The question of empowering the court and the limits of constitutional protection are at the heart of the debate over constitutional design in Israel. Lacking a comprehensive written constitution, Israel nonetheless has a set of basic laws which encompass many of the functions of a constitutional text making it a near-complete constitution. Nonetheless, there continues to be considerable support for the idea of a single, formally adopted constitutional text. Recently, several proposals have been brought to the forefront of political discussions through the actions of various interest groups outside the government, and energized and committed efforts by government officials and members of the Knesset. While these proposals differ in many aspects, they share similar views of the need to establish a model of judicial review that accords with Israel’s system of representative government. In this paper we focus on one particular proposed model of judicial review, the selective non-justiciability model promoted by the Israel Democracy Institute. We analyze the terms of the model of judicial review contained in the proposal and find that it encompasses three distinct compromises: a “political compromise” among competing interests; a “democratic compromise” among competing theories of representative government; and a “cultural compromise” among competing values of multicultural pluralism and universalist liberal norms. The terms of these compromises challenge the predictions of much of the comparative literature on constitutional design, and point to the complexity involved in negotiations over judicial authority under conditions of pluralism.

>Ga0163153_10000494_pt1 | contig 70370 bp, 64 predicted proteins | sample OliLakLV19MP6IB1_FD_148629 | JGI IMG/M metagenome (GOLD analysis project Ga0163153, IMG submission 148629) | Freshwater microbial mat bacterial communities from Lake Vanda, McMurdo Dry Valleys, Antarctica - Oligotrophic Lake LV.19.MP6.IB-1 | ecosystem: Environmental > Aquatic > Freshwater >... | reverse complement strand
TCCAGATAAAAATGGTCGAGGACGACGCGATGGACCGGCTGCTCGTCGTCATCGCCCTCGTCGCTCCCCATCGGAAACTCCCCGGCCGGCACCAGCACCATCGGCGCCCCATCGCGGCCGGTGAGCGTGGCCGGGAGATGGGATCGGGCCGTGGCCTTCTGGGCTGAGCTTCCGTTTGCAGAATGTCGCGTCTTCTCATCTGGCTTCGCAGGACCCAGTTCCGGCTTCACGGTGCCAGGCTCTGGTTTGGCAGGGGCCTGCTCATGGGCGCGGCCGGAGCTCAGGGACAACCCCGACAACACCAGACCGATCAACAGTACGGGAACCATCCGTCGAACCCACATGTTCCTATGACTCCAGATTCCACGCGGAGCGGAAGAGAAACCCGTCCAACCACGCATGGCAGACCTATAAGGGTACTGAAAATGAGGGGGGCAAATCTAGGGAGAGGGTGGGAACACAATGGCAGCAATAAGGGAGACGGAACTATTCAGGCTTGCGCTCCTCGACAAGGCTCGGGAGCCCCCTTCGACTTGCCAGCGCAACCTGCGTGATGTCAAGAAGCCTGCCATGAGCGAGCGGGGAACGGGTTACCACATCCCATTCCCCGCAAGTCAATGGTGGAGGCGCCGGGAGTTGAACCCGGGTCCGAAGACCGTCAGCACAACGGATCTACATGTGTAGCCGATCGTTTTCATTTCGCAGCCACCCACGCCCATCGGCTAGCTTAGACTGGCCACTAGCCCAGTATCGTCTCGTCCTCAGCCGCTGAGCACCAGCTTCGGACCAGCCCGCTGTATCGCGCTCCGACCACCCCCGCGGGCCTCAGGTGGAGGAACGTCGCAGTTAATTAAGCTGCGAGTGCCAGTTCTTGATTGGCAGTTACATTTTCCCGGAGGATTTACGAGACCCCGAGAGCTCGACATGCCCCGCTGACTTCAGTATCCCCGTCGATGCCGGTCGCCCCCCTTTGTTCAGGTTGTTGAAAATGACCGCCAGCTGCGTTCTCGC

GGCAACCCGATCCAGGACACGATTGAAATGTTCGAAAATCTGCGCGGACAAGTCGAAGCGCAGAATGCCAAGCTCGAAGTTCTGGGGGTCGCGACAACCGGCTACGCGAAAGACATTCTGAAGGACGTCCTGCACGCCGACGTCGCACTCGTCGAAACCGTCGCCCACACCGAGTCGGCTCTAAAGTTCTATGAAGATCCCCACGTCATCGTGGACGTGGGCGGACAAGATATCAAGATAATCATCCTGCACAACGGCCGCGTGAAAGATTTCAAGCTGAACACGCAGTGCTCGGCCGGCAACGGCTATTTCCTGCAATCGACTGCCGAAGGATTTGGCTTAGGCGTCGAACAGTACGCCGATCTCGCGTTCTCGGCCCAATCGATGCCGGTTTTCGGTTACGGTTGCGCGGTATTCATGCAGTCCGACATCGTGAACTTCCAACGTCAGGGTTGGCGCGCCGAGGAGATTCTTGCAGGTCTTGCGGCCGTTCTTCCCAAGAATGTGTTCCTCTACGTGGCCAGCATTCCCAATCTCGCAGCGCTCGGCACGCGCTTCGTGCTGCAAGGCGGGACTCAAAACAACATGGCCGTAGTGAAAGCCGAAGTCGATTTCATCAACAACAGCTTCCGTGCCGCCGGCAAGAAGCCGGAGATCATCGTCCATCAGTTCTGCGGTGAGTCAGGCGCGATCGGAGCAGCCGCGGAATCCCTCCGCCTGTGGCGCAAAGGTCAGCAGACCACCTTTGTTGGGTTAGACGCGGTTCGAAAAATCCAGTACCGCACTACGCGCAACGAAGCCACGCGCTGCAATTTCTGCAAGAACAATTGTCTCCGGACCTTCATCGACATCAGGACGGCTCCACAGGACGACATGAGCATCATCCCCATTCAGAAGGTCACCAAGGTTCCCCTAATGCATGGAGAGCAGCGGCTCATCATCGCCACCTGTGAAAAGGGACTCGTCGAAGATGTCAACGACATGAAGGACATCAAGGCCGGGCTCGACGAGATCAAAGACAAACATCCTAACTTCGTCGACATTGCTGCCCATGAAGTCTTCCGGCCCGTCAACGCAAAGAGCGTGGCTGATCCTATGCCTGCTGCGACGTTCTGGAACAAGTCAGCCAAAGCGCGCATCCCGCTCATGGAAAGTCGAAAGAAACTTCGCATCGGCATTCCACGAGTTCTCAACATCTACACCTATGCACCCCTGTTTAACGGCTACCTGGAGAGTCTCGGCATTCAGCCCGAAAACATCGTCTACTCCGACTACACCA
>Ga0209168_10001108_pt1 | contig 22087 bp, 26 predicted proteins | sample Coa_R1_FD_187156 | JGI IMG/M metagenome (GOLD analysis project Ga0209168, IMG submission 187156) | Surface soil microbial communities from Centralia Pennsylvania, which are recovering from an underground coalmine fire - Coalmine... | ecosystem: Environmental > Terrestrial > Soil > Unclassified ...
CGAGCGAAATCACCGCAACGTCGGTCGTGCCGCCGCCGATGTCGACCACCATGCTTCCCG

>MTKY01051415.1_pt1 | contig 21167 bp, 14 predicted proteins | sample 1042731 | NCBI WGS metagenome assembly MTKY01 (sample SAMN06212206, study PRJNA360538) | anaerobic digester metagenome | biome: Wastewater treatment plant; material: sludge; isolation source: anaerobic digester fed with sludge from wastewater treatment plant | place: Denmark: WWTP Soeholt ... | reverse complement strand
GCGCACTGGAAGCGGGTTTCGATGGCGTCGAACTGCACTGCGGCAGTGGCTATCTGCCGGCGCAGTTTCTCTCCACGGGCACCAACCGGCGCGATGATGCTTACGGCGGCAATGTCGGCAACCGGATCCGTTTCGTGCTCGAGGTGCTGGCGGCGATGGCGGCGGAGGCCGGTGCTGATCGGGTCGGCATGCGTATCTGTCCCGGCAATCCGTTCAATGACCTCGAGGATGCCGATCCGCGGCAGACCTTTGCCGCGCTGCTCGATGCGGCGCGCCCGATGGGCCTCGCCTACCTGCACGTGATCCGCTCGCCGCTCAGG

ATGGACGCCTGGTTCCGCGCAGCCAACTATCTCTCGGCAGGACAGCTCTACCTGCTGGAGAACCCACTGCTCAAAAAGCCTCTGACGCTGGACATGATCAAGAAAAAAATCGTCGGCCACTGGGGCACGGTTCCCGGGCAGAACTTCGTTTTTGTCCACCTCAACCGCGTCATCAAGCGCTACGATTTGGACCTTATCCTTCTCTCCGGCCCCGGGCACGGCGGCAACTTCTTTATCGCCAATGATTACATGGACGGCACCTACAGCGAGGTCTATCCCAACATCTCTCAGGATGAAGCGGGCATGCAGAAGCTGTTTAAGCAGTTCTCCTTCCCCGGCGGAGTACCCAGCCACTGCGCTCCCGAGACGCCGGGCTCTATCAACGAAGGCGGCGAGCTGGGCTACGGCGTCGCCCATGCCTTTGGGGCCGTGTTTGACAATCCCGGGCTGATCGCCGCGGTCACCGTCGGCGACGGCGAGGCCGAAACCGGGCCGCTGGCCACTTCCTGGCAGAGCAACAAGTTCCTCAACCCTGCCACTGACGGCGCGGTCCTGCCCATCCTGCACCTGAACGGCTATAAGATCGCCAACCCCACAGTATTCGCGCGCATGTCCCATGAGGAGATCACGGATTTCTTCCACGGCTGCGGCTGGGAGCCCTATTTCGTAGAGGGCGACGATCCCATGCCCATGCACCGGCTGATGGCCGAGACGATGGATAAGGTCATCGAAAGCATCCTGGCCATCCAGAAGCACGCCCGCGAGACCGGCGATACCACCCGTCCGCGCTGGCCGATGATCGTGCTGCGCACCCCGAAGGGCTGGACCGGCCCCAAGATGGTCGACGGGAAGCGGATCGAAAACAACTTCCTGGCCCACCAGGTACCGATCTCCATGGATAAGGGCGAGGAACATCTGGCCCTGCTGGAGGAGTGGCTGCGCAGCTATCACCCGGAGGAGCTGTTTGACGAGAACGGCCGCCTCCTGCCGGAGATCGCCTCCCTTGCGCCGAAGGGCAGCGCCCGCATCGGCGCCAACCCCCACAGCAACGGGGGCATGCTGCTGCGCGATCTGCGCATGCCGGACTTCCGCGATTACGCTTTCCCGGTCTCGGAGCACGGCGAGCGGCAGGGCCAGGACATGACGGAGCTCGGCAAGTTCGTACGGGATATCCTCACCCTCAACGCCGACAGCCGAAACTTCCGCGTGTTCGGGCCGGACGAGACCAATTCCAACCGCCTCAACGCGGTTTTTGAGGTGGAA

Available at: http://works.bepress.com/howard_schweber/4/